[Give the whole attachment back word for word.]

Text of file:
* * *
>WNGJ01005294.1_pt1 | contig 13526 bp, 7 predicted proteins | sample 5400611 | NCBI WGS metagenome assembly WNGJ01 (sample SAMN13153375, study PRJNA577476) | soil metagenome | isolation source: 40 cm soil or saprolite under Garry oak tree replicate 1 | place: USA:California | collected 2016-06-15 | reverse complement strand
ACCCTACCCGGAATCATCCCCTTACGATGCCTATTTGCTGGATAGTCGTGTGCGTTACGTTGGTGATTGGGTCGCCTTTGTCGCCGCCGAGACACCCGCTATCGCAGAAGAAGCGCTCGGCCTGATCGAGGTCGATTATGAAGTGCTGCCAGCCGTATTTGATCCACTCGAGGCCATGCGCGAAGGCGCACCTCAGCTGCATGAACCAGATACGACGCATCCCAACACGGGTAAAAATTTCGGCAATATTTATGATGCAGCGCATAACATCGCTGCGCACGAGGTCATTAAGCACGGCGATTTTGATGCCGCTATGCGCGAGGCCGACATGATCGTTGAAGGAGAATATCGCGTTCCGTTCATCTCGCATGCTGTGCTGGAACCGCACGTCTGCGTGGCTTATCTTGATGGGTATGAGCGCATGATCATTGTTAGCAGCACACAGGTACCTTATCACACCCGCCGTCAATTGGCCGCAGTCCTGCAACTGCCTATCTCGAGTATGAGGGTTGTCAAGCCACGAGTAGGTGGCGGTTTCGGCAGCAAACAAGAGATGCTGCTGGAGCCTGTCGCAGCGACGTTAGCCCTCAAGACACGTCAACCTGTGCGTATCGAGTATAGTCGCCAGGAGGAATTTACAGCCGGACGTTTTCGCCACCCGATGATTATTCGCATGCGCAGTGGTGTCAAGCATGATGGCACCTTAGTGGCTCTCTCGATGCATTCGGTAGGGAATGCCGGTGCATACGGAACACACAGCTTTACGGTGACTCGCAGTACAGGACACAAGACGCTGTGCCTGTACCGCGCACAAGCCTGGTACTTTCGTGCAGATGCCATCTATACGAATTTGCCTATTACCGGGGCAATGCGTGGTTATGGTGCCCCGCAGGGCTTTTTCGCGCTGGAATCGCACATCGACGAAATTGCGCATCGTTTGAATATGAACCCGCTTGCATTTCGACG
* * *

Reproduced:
>WNGJ01005294.1_pt1 | contig 13526 bp, 7 predicted proteins | sample 5400611 | NCBI WGS metagenome assembly WNGJ01 (sample SAMN13153375, study PRJNA577476) | soil metagenome | isolation source: 40 cm soil or saprolite under Garry oak tree replicate 1 | place: USA:California | collected 2016-06-15 | reverse complement strand
ACCCTACCCGGAATCATCCCCTTACGATGCCTATTTGCTGGATAGTCGTGTGCGTTACGTTGGTGATTGGGTCGCCTTTGTCGCCGCCGAGACACCCGCTATCGCAGAAGAAGCGCTCGGCCTGATCGAGGTCGATTATGAAGTGCTGCCAGCCGTATTTGATCCACTCGAGGCCATGCGCGAAGGCGCACCTCAGCTGCATGAACCAGATACGACGCATCCCAACACGGGTAAAAATTTCGGCAATATTTATGATGCAGCGCATAACATCGCTGCGCACGAGGTCATTAAGCACGGCGATTTTGATGCCGCTATGCGCGAGGCCGACATGATCGTTGAAGGAGAATATCGCGTTCCGTTCATCTCGCATGCTGTGCTGGAACCGCACGTCTGCGTGGCTTATCTTGATGGGTATGAGCGCATGATCATTGTTAGCAGCACACAGGTACCTTATCACACCCGCCGTCAATTGGCCGCAGTCCTGCAACTGCCTATCTCGAGTATGAGGGTTGTCAAGCCACGAGTAGGTGGCGGTTTCGGCAGCAAACAAGAGATGCTGCTGGAGCCTGTCGCAGCGACGTTAGCCCTCAAGACACGTCAACCTGTGCGTATCGAGTATAGTCGCCAGGAGGAATTTACAGCCGGACGTTTTCGCCACCCGATGATTATTCGCATGCGCAGTGGTGTCAAGCATGATGGCACCTTAGTGGCTCTCTCGATGCATTCGGTAGGGAATGCCGGTGCATACGGAACACACAGCTTTACGGTGACTCGCAGTACAGGACACAAGACGCTGTGCCTGTACCGCGCACAAGCCTGGTACTTTCGTGCAGATGCCATCTATACGAATTTGCCTATTACCGGGGCAATGCGTGGTTATGGTGCCCCGCAGGGCTTTTTCGCGCTGGAATCGCACATCGACGAAATTGCGCATCGTTTGAATATGAACCCGCTTGCATTTCGACG